Your table is the one tool you will use every day in your practice. However, given the physical nature of chiropractic, picking a poorly sized table will make for long days, unnecessary physical exertion, and ultimately, a reduction in your job satisfaction, efficiency, and longevity. So take the time to decide what table height you should get carefully. Moreover, if you pick wrong, or your practice style changes necessitating a change in height, correct the height of your table as soon as possible.
The age-old question is doctor comfort versus mechanical advantage. When discussing this, we are almost always talking about a side posture adjustment. General thought holds that the lower the table, the more mechanical advantage. However, that lower table comes at the expense of your having to bend more when performing all other tasks (examination, palpation, PA adjusting, and just about everything else). So why optimize your table to a single adjustment? That is the question, and only you, as the doctor, can answer it. If selecting your table to maximize mechanical advantage during Diversified side posture adjusting, measure from the floor to the top of your patella. That's your ideal table height.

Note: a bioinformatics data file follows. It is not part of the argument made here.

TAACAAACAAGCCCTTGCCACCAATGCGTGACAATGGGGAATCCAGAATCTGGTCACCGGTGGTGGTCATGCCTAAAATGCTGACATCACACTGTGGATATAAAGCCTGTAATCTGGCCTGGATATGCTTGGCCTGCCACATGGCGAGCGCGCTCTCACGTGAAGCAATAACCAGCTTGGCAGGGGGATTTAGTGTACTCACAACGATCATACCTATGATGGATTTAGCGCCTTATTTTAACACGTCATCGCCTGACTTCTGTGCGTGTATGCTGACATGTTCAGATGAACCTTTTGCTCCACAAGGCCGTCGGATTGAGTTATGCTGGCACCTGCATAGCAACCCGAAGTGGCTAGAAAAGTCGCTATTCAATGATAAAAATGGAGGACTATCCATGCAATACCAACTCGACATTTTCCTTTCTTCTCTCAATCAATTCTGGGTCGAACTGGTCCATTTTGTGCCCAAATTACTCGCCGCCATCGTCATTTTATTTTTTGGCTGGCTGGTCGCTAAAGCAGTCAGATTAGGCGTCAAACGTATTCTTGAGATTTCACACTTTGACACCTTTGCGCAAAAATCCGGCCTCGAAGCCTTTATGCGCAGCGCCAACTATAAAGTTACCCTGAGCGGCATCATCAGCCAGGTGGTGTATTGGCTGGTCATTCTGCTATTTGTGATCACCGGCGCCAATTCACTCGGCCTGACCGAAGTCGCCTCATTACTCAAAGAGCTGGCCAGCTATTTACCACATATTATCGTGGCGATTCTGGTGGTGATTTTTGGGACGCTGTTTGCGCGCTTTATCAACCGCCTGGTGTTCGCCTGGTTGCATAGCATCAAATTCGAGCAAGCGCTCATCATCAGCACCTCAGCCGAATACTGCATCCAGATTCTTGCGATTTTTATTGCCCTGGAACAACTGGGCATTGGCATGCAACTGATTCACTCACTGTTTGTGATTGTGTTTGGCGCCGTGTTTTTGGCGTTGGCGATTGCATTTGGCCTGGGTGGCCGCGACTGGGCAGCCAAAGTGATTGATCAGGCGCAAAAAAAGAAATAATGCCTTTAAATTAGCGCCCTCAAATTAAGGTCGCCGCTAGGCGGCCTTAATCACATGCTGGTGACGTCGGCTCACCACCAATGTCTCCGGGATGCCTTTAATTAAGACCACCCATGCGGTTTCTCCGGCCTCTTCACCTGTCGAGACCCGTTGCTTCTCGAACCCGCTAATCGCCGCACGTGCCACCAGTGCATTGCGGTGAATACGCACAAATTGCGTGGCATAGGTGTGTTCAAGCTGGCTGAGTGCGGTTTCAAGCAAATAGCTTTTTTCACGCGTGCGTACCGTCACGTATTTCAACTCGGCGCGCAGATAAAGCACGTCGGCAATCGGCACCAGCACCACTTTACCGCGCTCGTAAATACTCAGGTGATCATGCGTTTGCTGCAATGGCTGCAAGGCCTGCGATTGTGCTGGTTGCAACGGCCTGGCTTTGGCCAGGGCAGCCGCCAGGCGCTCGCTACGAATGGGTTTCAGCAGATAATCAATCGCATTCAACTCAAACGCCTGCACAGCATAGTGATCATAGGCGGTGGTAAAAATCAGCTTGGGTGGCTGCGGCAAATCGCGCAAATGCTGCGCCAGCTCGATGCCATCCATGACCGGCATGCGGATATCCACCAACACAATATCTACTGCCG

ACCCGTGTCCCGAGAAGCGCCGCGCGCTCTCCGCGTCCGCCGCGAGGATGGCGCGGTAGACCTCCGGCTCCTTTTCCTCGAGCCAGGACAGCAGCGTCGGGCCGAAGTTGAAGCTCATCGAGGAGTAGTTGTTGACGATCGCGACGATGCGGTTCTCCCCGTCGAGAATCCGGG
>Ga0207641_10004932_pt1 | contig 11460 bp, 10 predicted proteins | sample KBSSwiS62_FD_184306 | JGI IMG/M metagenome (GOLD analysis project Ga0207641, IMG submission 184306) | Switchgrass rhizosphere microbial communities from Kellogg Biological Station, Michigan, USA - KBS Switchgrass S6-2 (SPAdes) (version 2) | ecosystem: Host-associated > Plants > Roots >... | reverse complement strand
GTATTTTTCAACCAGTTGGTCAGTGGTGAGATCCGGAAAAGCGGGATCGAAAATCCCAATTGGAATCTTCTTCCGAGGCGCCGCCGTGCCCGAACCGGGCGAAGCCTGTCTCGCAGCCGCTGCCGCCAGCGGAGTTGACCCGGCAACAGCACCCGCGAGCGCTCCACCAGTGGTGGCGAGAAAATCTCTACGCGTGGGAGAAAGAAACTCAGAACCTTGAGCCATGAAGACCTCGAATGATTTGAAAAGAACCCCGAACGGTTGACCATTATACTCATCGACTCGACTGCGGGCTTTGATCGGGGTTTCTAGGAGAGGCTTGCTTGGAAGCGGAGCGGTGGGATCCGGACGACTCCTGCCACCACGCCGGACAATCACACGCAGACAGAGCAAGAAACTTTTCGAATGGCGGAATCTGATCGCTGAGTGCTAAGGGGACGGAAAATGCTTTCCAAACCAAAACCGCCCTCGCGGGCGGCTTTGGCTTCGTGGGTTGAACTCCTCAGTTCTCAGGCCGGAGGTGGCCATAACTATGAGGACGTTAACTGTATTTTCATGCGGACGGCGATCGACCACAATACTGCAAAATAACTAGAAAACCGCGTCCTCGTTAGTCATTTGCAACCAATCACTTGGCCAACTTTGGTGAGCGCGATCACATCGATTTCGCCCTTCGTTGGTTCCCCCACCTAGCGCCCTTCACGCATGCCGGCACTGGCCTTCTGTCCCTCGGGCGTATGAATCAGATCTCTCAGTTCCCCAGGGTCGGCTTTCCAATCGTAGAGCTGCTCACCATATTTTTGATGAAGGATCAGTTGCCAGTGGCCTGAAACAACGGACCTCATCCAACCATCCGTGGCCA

Your table should be built so the distance between the floor and the top of its cushions is at least the same height as what you measured from the floor to the top of your patella. I suggest adding at least 1 inch to that measurement if you will be primarily doing Diversified and 2 inches if you will be doing lots of drop work. A small sacrifice of mechanical advantage can go a long way in taking stress off your back during long work shifts. It's also good to remember that if your table comes equipped with a lumbo/pelvic drop, it should be used on larger patients. Therefore, optimal mechanical advantage during side posture should not necessarily be the primary consideration when selecting table height, rather, you should consider all of the tasks that are to be performed daily as part of your treatment package.